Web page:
Like many DIYers, I learn by doing. Therefore, I looked up a tutorial about how to properly reupholster seat cushions, and I found it was easier than writing a blog post! Read on if you’d like to learn the three simple steps.
What you’ll need:
- Staple gun
- Arrow JT21 5/16″ 8 mm staples
- Sandpaper (not rough)
- Soap, water, paper towels
- Matte black spray paint with built-in enamel/sealer
- Fabric of your choice (bring a seat cushion into the store to be sure you’re buying enough fabric for the whole project!)
First, the before photos…
I found this old Ethan Allen dining set on Craigslist for $50, and fell in love with the farmhouse-style legs and apron it had.
The chairs at first glance were incredibly worn and dated (like something I’d expect to see in a ’70s sitcom… or along the side of an alley for that matter). Too harsh? At least I realized they had some potential with those gorgeous spindles and removable chair cushions.
1) Prep the Chairs
The first thing I did was remove the seat cushions from underneath using a screwdriver (each one was held in place with only two screws). Once all the seats were off, I lightly sanded the wood all over the chair to make it nice and smooth after all those years of wear. Then I took a warm, soapy paper tower and wiped all the residue and debris off. Since paint won’t stick where there’s oil (from fingers) or soap, I then ran over the chairs with a few warm, damp, sans-soap paper towels. Let the chairs fully dry before moving to step two.
2) Reupholster the Chairs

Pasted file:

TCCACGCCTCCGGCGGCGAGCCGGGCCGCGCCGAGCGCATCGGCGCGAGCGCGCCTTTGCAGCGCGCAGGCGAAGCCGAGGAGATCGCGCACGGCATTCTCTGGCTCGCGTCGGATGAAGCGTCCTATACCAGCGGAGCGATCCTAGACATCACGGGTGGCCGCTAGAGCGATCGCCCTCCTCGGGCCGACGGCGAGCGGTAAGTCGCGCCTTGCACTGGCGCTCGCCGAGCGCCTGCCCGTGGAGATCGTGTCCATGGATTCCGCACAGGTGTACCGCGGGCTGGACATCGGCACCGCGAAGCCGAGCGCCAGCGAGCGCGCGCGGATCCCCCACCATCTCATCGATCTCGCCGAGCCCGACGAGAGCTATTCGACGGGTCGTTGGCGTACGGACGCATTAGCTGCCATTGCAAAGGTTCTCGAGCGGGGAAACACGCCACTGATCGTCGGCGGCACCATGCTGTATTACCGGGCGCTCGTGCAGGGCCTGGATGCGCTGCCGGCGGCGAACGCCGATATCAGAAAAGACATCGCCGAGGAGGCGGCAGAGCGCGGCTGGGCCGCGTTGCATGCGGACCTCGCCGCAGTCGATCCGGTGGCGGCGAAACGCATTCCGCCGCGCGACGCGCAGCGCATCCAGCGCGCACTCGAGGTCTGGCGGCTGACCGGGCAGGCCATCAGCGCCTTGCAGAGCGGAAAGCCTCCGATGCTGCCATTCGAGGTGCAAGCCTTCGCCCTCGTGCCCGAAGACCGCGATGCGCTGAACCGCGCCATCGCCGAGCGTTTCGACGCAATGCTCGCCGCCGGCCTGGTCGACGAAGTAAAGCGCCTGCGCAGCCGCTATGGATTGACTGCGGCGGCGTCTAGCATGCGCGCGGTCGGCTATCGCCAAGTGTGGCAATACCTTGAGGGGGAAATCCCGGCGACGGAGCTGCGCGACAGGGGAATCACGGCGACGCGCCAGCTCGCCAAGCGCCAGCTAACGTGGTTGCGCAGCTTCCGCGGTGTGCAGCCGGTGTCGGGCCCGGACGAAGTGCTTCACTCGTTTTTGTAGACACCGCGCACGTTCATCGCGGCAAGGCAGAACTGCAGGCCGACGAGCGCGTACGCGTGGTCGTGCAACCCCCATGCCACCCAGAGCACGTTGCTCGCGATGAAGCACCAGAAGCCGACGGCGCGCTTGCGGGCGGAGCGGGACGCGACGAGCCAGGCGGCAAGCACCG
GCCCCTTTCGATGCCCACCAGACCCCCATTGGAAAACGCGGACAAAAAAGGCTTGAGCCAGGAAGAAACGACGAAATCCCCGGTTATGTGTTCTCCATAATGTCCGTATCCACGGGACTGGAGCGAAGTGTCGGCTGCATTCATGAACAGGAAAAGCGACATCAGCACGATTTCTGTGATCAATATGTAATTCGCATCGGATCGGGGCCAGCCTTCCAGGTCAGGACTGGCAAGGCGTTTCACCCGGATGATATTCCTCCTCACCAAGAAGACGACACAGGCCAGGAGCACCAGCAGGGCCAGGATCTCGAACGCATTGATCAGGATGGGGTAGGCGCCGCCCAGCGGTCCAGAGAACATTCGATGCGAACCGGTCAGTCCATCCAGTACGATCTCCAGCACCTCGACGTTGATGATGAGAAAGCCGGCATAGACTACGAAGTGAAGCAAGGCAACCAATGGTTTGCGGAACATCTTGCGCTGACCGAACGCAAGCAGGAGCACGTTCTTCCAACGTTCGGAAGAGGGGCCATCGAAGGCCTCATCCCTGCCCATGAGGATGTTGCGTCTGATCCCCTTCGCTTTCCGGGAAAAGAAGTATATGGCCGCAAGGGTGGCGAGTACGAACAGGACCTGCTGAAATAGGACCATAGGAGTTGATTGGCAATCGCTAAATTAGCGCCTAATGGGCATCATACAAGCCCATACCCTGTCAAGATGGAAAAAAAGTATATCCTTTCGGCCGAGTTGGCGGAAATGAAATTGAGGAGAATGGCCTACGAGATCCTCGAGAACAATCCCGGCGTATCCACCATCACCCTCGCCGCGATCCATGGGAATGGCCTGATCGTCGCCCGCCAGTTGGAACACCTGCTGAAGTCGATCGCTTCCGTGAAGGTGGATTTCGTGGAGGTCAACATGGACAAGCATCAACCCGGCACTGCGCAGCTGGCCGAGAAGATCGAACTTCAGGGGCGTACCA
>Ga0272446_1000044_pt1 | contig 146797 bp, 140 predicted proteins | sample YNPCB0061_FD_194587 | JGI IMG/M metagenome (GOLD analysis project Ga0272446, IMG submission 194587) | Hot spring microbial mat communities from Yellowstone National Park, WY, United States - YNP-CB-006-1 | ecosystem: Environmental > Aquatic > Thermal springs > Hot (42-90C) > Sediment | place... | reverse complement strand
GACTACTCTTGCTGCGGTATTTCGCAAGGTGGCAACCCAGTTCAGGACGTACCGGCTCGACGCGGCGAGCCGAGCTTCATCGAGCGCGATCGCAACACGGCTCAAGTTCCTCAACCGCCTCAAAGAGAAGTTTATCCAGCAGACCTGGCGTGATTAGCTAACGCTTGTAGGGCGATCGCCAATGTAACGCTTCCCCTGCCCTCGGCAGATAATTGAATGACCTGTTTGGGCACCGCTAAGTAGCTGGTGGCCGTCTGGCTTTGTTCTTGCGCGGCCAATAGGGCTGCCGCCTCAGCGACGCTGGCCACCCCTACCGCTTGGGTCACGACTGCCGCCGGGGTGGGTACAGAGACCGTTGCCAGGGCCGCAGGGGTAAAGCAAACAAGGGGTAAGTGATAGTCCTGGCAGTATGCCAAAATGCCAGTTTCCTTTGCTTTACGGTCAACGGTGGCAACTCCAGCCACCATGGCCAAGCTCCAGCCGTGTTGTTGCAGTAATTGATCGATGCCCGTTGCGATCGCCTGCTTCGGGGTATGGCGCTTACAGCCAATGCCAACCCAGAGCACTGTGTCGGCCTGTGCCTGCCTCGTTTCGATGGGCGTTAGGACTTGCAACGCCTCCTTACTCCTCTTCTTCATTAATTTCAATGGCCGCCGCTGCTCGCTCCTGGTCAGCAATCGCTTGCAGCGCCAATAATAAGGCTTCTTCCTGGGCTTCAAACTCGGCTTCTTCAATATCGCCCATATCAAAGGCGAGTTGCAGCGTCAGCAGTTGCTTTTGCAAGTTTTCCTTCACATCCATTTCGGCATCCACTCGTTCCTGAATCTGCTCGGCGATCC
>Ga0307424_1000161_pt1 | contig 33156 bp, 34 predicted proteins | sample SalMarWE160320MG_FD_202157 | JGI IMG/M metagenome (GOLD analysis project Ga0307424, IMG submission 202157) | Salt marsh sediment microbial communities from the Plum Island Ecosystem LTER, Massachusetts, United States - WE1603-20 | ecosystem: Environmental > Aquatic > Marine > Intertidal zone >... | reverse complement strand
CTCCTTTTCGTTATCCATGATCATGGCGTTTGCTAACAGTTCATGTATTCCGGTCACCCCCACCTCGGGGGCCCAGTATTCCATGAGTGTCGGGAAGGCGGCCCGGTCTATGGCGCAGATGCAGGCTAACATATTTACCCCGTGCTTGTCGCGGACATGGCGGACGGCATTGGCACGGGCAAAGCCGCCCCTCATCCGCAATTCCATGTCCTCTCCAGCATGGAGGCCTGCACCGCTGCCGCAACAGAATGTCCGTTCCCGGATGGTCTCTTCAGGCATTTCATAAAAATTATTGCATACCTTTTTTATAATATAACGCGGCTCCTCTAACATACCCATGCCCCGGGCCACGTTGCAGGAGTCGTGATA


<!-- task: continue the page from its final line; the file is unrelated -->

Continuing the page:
Cut your fabric into four equal sections. Make sure that the pattern lays the same way on each seat cushion. Since the seats’ fabric was a solid, neutral color already, I purchased a thick (non-see-through) fabric and simply stapled it on over the existing fabric. Of course, vacuum the original cushions before stapling new fabric over them. There’s a method to stapling fabric onto chairs, though, so pay attention here.
I’ve read that you’re supposed to pull opposite ends taut until there’s no middle area left to staple, but in my experience, that technique led to some ripples in my fabric. Instead, I did the four edges first (top, bottom, left, then right), making sure to pull the fabric taut before stapling, but then I worked my way around to the corners. For each corner, I treated it like I was wrapping a gift (fold, fold, staple) rather than pulling it tight and stapling it until there was no more slack. I also made it difficult on myself by choosing a striped fabric, so I was constantly flipping the seat back over to make sure my lines were still straight.
Once I had repeated this process four times and all the seat cushions were finished, I took the chairs outside and spray painted the bases black. The look I was going for was one I had seen on Fixer Upper (the Nut-House episode)…
…so I painted the chairs black but left the table wood. (Many people opt to paint the legs and apron of the table to match the chairs, but I wanted to be like Jo, I suppose.) Leave the chairs out to dry, then place the seat cushions back on and screw them into place.
3) Clean up the Table
Since the table was already in pretty good shape, all I needed to do to it was sand down the legs a little to take away some of the sticky-looking shine. I wiped over them with a damp paper towel and set them out to dry.
Here are some of the “after” pictures: